If I understand the Hat correctly, the problem is the implication that lexicographers are exclusively prescriptive (i.e., in the “prescriptivist camp”), whereas Stamper argues that most good dictionaries are both descriptive and “reasonably prescriptive”.

  7. J.W. Brewer says:

    This Edwards fellow is in Nova Scotia, a university or two over from where marie-lucie taught, I think. Don’t know whether they would have crossed paths? #2 is true only for some values of “incorrect” – some language varieties are contextually inappropriate for some types of discourse, whether because of social factors or chicken-and-egg issues a la “no one has previously used this language to talk about inorganic chemistry in so it can’t be done without first coming up with appropriate agreement on the specialized/technical vocabulary needed to have that conversation.” The point in #7 about “power” is sort of tautologically true, but what was so interesting about that Nicholas Ostler book is the variousness of the ways in which languages have become associated with numerous or “powerful” speakers – sometimes the conquered assimilate to the language of the conqueror but not infrequently it happens the other way round, for example. #3 is either wrong or incoherent. If you go into the monolingual hinterlands of the United States and say, well, this little girl knows the meaning of “merci” and “bonjour” from some children’s book and is therefore “bilingual” in French because there’s no bright line you can draw between her and someone with native-level competence in French, I can’t help you.

  8. J.W. Brewer says:

    Just on John Cowan’s point, I don’t think a claim of >50% bilingualism makes a statement that everyone is bilingual a fair approximation to the truth. I don’t think one would accept a statement that everyone is right-handed or everyone is heterosexual as a fair approximation, even though the percentages for those phenomena are much more substantially >50%. Unless it’s like saying well, if you’ve ever picked something up with your right hand or ever had a single moment of seeming attraction to the opposite sex we’re just going to lump you in with the majority because there’s no brightline test.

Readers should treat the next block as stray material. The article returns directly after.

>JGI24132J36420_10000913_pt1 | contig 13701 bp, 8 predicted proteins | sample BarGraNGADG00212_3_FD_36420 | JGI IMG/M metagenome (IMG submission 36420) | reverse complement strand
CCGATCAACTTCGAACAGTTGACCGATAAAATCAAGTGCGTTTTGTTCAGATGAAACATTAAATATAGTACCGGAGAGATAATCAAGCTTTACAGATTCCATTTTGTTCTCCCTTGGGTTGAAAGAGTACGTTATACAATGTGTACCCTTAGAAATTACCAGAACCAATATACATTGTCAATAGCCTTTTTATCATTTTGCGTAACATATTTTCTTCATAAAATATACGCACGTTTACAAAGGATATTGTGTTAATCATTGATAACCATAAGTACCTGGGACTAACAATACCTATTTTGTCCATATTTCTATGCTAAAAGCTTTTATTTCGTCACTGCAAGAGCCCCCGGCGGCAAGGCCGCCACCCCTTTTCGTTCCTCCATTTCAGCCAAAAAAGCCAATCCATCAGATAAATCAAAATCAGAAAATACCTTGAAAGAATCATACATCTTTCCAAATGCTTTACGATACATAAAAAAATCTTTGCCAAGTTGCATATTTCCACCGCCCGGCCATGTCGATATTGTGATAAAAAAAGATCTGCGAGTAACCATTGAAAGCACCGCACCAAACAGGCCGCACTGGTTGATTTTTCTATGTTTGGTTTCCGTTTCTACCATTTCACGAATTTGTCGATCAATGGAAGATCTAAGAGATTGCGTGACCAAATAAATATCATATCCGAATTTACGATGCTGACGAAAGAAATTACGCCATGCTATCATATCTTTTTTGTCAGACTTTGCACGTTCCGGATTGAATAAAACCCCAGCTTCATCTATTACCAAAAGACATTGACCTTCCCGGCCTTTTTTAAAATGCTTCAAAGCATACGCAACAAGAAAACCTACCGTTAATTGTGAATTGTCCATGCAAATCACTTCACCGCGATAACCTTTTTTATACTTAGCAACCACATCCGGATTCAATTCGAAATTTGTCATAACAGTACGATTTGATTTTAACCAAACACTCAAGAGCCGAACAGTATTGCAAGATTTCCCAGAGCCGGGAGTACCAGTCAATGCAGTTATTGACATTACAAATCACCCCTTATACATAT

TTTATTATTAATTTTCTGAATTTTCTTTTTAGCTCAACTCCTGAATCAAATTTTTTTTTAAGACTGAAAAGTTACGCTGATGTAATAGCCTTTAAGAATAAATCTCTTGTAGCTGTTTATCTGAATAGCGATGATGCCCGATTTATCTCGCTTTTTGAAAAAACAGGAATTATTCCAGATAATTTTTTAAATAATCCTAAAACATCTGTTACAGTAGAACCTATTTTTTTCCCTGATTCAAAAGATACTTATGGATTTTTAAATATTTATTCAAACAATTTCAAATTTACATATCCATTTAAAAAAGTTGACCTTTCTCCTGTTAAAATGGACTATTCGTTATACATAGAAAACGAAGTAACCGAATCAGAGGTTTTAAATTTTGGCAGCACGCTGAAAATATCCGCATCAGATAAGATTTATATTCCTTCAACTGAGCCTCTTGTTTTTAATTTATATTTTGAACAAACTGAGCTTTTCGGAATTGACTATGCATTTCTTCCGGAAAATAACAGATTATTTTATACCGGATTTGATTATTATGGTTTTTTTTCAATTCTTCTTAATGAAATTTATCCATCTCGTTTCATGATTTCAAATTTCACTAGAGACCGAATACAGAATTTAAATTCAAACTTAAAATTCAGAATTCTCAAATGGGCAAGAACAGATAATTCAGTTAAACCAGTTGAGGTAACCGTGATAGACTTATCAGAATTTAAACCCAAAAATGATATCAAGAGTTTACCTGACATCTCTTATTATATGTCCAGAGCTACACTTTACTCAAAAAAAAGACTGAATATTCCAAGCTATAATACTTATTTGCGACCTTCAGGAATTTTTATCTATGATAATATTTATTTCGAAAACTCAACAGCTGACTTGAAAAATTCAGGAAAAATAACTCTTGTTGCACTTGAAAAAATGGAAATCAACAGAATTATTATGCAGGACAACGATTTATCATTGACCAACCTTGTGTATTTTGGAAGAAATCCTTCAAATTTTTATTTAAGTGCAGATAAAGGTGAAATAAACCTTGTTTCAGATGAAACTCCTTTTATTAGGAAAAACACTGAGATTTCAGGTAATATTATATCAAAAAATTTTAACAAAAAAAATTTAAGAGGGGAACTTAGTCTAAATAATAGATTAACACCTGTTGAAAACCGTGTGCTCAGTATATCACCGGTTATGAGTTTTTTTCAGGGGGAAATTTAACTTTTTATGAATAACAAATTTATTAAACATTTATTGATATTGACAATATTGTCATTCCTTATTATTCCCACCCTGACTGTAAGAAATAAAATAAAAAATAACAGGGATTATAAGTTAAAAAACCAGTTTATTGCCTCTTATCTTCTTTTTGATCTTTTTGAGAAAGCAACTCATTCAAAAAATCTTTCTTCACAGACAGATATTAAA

9. narrowmargin says:

    That’s what I thought at first.
    But look at the punctuation: after the close quote, LH says “is not just wrong but dangerously wrong”, which seems to me a comment on that quote.
    I don’t mean to make a mountain out of a molehill (to coin a phrase), but I’m thinking of the clarity, which, of course, I could be missing.

  10. Missing out the quoted title, the sentence reads: ‘But one statement in #8 is not just wrong but dangerously wrong’, which seems clear enough – it’s just that the length of the title gets in the way.

  11. narrowmargin says:

    Oh for god’s sake! The first quote was a title!
    Excuse me, folks, I’ve got to defenestrate myself…

  12. I heard from Marie-Lucie today, and she’s been sick. I think she’s recovering now and no doubt she’ll reappear at Language Hat soon.

  13. marie-lucie says:

    JWB: This Edwards fellow is in Nova Scotia, a university or two over from where marie-lucie taught, I think. Don’t know whether they would have crossed paths?
    John Edwards is a professor at St Francis Xavier University (StFX for short), in Antigonish, Nova Scotia, several hours away by car from Halifax where I live. He teaches psychology rather than linguistics but does research in sociolinguistics, especially multilingualism. I have met him at regional conferences, but not for several years.

  14. marie-lucie says: